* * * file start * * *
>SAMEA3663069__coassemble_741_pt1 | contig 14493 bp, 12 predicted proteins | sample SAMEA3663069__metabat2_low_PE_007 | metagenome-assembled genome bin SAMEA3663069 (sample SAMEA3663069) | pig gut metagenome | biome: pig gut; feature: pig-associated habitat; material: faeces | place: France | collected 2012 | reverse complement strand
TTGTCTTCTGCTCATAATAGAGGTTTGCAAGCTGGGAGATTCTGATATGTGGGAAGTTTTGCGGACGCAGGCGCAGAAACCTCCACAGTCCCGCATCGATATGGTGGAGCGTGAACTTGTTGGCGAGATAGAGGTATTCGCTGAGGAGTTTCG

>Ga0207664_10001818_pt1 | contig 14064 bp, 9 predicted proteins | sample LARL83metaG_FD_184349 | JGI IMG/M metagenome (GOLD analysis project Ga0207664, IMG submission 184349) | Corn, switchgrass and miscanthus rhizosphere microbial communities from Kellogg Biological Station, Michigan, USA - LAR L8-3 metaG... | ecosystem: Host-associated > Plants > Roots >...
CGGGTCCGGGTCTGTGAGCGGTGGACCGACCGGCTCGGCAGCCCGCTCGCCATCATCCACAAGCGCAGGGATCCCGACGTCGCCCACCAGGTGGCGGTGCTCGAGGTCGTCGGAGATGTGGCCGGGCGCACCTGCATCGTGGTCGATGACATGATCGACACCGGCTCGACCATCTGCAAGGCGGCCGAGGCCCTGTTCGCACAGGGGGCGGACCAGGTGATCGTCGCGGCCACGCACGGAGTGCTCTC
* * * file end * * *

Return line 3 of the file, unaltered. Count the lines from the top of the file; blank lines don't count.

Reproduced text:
>Ga0207664_10001818_pt1 | contig 14064 bp, 9 predicted proteins | sample LARL83metaG_FD_184349 | JGI IMG/M metagenome (GOLD analysis project Ga0207664, IMG submission 184349) | Corn, switchgrass and miscanthus rhizosphere microbial communities from Kellogg Biological Station, Michigan, USA - LAR L8-3 metaG... | ecosystem: Host-associated > Plants > Roots >...